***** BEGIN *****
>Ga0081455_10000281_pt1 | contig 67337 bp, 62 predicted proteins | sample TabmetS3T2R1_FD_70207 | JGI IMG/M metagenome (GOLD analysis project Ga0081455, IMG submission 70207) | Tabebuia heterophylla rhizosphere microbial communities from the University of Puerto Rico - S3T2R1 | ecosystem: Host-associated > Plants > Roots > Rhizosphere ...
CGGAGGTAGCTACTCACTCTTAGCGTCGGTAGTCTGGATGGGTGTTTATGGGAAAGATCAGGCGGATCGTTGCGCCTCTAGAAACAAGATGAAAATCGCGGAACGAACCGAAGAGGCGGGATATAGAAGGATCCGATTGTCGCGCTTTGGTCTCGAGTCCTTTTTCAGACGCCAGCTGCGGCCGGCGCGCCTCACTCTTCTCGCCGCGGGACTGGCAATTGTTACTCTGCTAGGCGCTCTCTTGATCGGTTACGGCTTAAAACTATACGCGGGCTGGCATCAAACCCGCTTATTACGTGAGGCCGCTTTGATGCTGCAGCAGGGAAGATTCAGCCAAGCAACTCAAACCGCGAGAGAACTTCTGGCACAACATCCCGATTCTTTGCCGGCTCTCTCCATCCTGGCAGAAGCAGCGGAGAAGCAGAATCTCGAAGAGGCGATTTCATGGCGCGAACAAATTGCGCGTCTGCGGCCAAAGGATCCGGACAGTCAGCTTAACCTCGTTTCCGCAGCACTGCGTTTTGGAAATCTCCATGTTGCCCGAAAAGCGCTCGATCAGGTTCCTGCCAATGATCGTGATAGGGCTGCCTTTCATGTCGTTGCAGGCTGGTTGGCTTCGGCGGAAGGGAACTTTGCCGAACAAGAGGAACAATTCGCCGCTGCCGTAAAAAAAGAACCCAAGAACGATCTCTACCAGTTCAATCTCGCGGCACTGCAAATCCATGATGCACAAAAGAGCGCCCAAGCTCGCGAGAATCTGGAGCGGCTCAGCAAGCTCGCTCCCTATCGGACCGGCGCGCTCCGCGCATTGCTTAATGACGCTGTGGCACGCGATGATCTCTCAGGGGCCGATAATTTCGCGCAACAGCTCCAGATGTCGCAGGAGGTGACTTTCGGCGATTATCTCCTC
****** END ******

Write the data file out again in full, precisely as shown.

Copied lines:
>Ga0081455_10000281_pt1 | contig 67337 bp, 62 predicted proteins | sample TabmetS3T2R1_FD_70207 | JGI IMG/M metagenome (GOLD analysis project Ga0081455, IMG submission 70207) | Tabebuia heterophylla rhizosphere microbial communities from the University of Puerto Rico - S3T2R1 | ecosystem: Host-associated > Plants > Roots > Rhizosphere ...
CGGAGGTAGCTACTCACTCTTAGCGTCGGTAGTCTGGATGGGTGTTTATGGGAAAGATCAGGCGGATCGTTGCGCCTCTAGAAACAAGATGAAAATCGCGGAACGAACCGAAGAGGCGGGATATAGAAGGATCCGATTGTCGCGCTTTGGTCTCGAGTCCTTTTTCAGACGCCAGCTGCGGCCGGCGCGCCTCACTCTTCTCGCCGCGGGACTGGCAATTGTTACTCTGCTAGGCGCTCTCTTGATCGGTTACGGCTTAAAACTATACGCGGGCTGGCATCAAACCCGCTTATTACGTGAGGCCGCTTTGATGCTGCAGCAGGGAAGATTCAGCCAAGCAACTCAAACCGCGAGAGAACTTCTGGCACAACATCCCGATTCTTTGCCGGCTCTCTCCATCCTGGCAGAAGCAGCGGAGAAGCAGAATCTCGAAGAGGCGATTTCATGGCGCGAACAAATTGCGCGTCTGCGGCCAAAGGATCCGGACAGTCAGCTTAACCTCGTTTCCGCAGCACTGCGTTTTGGAAATCTCCATGTTGCCCGAAAAGCGCTCGATCAGGTTCCTGCCAATGATCGTGATAGGGCTGCCTTTCATGTCGTTGCAGGCTGGTTGGCTTCGGCGGAAGGGAACTTTGCCGAACAAGAGGAACAATTCGCCGCTGCCGTAAAAAAAGAACCCAAGAACGATCTCTACCAGTTCAATCTCGCGGCACTGCAAATCCATGATGCACAAAAGAGCGCCCAAGCTCGCGAGAATCTGGAGCGGCTCAGCAAGCTCGCTCCCTATCGGACCGGCGCGCTCCGCGCATTGCTTAATGACGCTGTGGCACGCGATGATCTCTCAGGGGCCGATAATTTCGCGCAACAGCTCCAGATGTCGCAGGAGGTGACTTTCGGCGATTATCTCCTC